I was looking for something else and stumbled onto this. I found it to be a pretty good summary of the chain of events that has brought us to where we are now. Below are some highlights and the link. I know I’ve missed some of the gems of the piece in my posting, but I wanted to give you the feel of it.
How Tyranny Came to America *
**One of the great goals **of education is to initiate the young into the conversation of their ancestors; to enable them to understand the language of that conversation, in all its subtlety, and maybe even, in their maturity, to add to it some wisdom of their own.
The modern American educational system no longer teaches us the political language of our ancestors. In fact our schooling helps widen the gulf of time between our ancestors and ourselves, because much of what we are taught in the name of civics, political science, or American history is really modern liberal propaganda. Sometimes this is deliberate. Worse yet, sometimes it isn’t. Our ancestral voices have come to sound alien to us, and therefore our own moral and political language is impoverished. It’s as if the people of England could no longer understand Shakespeare, or Germans couldn’t comprehend Mozart and Beethoven.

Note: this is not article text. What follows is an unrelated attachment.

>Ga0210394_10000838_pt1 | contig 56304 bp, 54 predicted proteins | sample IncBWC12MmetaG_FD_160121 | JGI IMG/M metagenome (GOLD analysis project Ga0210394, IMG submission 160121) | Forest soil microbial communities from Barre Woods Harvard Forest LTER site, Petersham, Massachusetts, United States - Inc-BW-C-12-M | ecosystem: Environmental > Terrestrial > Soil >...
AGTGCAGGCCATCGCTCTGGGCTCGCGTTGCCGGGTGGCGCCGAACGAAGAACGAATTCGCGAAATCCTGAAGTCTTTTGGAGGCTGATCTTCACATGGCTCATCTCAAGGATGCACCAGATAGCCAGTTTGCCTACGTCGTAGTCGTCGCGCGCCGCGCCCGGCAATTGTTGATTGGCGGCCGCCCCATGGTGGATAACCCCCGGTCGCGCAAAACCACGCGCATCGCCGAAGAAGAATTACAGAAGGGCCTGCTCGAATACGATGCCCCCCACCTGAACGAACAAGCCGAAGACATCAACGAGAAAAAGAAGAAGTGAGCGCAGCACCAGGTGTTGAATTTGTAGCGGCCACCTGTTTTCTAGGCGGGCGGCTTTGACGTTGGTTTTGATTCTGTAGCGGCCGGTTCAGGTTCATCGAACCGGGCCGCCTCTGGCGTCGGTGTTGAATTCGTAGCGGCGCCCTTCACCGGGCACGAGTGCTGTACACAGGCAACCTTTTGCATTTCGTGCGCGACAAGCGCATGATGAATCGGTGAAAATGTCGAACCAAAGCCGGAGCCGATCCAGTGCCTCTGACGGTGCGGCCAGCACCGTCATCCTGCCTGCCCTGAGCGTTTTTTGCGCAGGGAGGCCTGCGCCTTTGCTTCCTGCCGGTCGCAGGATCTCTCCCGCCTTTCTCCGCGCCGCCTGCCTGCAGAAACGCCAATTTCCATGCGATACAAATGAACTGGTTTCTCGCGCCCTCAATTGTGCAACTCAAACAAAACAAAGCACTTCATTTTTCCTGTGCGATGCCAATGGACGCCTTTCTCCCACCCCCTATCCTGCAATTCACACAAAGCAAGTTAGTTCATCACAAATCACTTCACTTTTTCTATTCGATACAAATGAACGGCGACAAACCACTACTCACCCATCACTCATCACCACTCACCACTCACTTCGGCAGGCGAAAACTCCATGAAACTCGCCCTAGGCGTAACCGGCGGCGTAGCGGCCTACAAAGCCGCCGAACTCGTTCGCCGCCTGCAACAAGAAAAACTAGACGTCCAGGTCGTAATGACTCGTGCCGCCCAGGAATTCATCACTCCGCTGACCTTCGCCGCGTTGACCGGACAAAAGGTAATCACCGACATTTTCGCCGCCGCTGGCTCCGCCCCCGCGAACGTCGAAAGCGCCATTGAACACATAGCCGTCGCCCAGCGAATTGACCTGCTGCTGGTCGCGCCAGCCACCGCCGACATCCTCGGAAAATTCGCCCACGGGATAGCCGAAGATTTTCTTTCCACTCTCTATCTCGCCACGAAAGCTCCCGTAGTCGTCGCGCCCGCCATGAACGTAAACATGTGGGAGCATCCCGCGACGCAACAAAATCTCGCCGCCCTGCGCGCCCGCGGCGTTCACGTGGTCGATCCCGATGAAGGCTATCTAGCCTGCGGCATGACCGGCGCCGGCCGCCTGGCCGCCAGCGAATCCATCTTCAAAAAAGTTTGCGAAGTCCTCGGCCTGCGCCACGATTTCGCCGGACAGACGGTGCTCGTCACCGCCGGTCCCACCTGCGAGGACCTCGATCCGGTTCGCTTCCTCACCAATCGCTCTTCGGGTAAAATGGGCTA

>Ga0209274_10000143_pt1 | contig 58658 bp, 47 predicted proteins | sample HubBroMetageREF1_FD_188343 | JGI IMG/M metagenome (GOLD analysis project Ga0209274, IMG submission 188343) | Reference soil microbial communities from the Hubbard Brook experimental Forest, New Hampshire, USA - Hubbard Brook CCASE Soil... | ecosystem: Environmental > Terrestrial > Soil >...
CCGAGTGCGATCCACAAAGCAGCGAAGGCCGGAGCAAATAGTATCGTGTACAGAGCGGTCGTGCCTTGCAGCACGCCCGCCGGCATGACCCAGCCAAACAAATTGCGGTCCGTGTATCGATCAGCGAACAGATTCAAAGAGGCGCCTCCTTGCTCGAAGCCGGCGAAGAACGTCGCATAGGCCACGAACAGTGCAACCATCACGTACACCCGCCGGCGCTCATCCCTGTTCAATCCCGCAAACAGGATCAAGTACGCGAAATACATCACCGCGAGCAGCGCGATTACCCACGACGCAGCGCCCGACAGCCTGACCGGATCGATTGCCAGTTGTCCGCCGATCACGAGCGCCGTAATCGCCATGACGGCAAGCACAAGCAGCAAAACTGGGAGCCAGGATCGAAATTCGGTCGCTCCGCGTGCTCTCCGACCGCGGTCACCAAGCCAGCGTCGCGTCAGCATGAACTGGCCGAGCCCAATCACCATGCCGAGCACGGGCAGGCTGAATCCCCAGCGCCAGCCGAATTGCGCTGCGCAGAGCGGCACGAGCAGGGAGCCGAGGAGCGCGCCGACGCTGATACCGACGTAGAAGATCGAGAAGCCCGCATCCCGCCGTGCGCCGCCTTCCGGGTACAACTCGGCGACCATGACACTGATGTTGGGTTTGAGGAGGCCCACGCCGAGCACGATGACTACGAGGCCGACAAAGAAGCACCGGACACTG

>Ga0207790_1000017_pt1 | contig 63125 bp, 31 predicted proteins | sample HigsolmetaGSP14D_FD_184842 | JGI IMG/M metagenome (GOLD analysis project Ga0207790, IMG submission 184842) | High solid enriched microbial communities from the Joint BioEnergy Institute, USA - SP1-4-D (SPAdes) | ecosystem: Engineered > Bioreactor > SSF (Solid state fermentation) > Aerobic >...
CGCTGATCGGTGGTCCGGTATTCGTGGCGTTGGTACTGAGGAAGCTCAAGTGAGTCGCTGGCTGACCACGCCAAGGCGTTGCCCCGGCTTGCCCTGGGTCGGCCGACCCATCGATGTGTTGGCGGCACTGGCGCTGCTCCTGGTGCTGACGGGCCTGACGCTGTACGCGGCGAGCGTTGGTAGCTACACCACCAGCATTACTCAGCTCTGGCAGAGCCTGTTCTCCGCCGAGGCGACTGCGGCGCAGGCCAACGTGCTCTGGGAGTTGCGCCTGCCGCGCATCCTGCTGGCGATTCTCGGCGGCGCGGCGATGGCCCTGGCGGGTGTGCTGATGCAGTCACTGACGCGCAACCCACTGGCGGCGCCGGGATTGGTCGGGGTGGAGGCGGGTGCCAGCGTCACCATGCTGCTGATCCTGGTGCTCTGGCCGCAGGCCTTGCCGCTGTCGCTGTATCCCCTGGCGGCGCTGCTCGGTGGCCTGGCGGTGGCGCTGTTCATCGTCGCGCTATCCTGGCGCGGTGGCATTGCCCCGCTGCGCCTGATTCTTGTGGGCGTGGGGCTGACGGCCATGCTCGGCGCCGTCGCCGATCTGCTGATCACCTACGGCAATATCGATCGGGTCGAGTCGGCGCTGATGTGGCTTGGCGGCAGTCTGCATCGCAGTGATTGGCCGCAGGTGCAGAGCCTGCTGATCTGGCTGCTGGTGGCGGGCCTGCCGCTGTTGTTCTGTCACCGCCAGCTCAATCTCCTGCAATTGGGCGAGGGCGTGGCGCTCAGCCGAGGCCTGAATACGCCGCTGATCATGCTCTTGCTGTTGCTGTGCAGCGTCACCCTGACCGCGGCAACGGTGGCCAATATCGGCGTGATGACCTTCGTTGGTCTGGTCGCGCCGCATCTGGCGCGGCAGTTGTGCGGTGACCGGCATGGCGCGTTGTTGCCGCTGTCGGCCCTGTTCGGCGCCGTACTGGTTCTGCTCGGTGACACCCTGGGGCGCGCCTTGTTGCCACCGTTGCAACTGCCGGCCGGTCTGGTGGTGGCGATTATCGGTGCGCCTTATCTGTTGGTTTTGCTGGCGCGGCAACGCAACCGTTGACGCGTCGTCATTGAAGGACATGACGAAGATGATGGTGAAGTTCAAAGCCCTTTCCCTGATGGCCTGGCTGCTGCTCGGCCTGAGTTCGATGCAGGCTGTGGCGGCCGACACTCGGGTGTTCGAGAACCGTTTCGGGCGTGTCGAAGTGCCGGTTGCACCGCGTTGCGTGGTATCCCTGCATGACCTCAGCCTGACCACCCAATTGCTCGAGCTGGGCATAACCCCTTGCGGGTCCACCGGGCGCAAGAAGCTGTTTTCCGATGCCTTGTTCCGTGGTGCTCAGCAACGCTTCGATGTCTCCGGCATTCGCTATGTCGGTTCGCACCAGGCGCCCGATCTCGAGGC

So to most Americans, even those who feel oppressed by what they call big government, it must sound strange to hear it said, in the past tense, that tyranny “came” to America. After all, we have a constitution, don’t we? We’ve abolished slavery and segregation. We won two world wars and the Cold War. We still congratulate ourselves before every ballgame on being the Land of the Free. And we aren’t ruled by some fanatic with a funny mustache who likes big parades with thousands of soldiers goose-stepping past huge pictures of himself.
Consider this. We have recently had a big national debate over national health care. Advocates and opponents argued long and loud over whether it could work, what was fair, how to pay for it, and so forth. But almost nobody raised the basic issue: Where does the federal government get the power to legislate in this area? The answer is: Nowhere. The Constitution lists 18 specific legislative powers of Congress, and not a one of them covers national health care.